As a student of ballet, I would often hear all the different things that the “older dancers” would do to their pointe shoes and felt like they practically had to use everything, except maybe a flame thrower, to properly prepare them. I found myself wondering what every ballerina did to create the “perfect” pair of pointe shoes. So I wanted to share how I prep my shoes to show you all, how even as a professional dancer, I don’t do anything super insane, crazy, or time consuming. Instead, over the years I have found what works for me and what doesn’t, along with some help tricks and tips that I can’t wait to share with you!
What Brands I Use
First things first, I get my pointe shoes, sewing supplies, ribbons and elastics. I’m currently switching off between wearing Bloch European Balance Pointe Shoes and Capezio Ava Pointe Shoes . I love them both because they are well suited for my broad feet and feature softer shanks. Once I have my shoes, I get some Bloch Elastic and Stretch Ribbons with a Bunheads Stitch Kit. Truly, I can’t recommend the stretch ribbon enough, as they form to your foot beautifully and do not aggravate your Achilles’ tendon. I get all of these products for the best price on Dance Supplies . Plus, if you buy a certain number of pointe shoes from their website then you will get a pair for free.
Once I get everything I need, the first thing I do is de-shank my shoe by cutting out half of the shank. I cut it around the middle, usually where the side seam of the side shoe is. However, I definitely do not recommend doing this unless you are a professional or a serious pre-professional ballet dancer. Until then, I think it’s very important for young dancers to have the entire shank of shoe until foot strength is properly developed. That way when your foot muscles are strong enough, you can speak with an instructor and experiment with cutting your shanks at different lengths and see what is best for you .
Laces & Elastic
Next, I sew my elastic and ribbons. I don’t crisscross my elastic, instead I sew them by attaching each end towards the very back of my shoe, so they are almost touching with only about half an inch in between them. Then I sew my ribbons on and I sew them in one long strip versus having one strand of ribbon per side of my pointe shoe. I sew them at the top of each side of the shoe then have the strand connected in the middle , which will sit under the arch of my foot once I put it on. I find that doing this is good backup plan, just in case one side of the ribbon becomes unsewn. By having the ribbon be in one long strand ensures that even if the stitching comes out that the ribbon will not fall off and will stay tied around your ankle. So this is definitely a good thing to consider for performances.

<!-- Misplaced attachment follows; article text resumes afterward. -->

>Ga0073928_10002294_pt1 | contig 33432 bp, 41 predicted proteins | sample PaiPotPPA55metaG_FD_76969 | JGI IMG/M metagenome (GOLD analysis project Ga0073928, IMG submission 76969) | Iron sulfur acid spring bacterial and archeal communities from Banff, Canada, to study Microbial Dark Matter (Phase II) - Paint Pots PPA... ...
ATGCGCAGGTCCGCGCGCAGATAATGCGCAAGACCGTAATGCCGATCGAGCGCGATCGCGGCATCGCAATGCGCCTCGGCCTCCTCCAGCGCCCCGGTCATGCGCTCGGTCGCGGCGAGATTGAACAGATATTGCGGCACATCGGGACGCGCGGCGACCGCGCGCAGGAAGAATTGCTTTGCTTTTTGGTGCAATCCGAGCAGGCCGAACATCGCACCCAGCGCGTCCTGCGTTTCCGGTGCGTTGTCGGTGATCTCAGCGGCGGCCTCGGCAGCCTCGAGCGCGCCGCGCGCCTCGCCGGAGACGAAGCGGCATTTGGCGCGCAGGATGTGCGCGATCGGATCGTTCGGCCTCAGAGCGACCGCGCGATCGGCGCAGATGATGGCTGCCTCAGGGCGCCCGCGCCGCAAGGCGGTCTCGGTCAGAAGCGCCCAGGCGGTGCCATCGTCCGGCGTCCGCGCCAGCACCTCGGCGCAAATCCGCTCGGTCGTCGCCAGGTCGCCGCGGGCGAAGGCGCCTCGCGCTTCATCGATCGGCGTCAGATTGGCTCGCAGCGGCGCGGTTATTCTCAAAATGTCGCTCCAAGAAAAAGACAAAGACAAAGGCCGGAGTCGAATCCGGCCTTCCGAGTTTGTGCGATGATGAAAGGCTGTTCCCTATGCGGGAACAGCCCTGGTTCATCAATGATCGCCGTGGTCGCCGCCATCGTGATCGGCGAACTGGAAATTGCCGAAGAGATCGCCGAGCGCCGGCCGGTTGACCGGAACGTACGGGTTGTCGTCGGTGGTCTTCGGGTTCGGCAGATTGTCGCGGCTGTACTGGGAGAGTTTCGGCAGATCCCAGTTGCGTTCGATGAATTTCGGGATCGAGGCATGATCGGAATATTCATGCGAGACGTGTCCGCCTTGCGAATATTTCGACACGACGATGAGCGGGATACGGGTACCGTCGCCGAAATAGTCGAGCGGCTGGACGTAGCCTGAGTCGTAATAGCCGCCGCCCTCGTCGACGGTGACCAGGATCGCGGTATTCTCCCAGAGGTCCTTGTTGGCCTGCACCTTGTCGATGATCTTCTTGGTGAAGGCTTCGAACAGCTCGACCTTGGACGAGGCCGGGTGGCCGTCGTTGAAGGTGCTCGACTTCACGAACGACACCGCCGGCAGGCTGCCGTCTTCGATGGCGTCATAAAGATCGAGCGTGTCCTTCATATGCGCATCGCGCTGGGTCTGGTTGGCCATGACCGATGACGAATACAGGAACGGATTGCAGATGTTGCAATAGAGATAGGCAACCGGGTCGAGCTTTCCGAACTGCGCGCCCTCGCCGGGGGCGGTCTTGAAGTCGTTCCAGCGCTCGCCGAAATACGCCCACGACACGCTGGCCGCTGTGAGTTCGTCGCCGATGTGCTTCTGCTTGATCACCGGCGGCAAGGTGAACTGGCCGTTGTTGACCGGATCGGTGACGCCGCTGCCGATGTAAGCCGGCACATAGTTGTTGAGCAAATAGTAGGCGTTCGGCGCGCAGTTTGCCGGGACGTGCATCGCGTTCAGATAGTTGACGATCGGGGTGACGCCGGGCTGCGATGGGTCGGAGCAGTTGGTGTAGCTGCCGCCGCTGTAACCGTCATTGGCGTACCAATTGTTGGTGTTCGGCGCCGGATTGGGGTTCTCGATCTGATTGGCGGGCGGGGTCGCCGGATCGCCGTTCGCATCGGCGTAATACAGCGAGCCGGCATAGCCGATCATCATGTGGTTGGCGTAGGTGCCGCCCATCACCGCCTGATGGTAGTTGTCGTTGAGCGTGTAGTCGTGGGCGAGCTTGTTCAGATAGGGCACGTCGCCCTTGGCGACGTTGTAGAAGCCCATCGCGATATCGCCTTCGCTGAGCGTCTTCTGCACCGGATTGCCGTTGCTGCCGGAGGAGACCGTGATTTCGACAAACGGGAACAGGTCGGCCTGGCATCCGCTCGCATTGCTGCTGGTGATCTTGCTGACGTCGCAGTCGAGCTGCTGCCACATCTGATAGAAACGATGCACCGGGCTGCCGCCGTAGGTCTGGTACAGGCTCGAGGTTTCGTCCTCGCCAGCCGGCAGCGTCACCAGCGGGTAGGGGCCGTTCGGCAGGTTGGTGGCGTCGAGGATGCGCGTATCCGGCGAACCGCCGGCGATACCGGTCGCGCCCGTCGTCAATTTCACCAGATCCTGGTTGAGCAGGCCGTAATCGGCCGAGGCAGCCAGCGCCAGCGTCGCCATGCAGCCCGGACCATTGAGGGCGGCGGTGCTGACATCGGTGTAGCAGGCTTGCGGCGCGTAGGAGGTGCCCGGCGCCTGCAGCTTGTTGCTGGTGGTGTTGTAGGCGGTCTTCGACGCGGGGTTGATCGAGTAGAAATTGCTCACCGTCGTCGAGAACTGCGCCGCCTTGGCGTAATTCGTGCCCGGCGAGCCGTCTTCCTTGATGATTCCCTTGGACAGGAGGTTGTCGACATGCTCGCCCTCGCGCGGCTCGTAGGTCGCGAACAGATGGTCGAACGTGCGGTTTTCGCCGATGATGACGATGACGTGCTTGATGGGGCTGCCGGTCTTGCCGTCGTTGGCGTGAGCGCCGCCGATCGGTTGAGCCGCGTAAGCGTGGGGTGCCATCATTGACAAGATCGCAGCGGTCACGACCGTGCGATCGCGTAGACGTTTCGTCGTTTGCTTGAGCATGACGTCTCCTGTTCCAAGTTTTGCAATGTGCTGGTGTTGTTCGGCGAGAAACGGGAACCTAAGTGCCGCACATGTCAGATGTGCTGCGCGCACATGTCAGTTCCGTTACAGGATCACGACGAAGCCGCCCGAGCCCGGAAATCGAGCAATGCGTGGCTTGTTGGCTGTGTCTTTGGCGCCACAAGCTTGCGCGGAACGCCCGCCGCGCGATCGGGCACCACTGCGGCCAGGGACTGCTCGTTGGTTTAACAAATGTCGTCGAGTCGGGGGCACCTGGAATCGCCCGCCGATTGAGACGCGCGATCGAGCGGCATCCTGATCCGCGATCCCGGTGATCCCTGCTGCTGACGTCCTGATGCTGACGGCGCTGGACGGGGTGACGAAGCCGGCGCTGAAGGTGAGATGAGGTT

Scratching & Scraping
I find that I feel much more stable and secure after I scrape and scratch the bottom of my pointe shoes. What I do is take a pair of scissors (carefully!) and make scratches on the bottom of the shoe. This helps decrease the likelihood of a slip or fall. I also will scrape down the sides of the outside sole. This creates a more even platform on the bottom, which helps me feel more stable when I stand flat in my pointe shoes, which is especially helpful during an adagio (and who doesn’t want that!?).
I hope you enjoyed hearing the story behind every single one of my pointe shoes. When it comes to pointe shoes, it is so important to understand that what works for you might not work for someone else. So just because I do something doesn’t mean that you have to! Feel free to try any of my tips, tricks, and products and be open to the fact that they may or may not be what’s best for you as a dancer. Also I would love to hear some of the things you do to customize your shoes. Till then, keeping dancing and stay on those toes!
Every Ballerina Needs to Take a Bow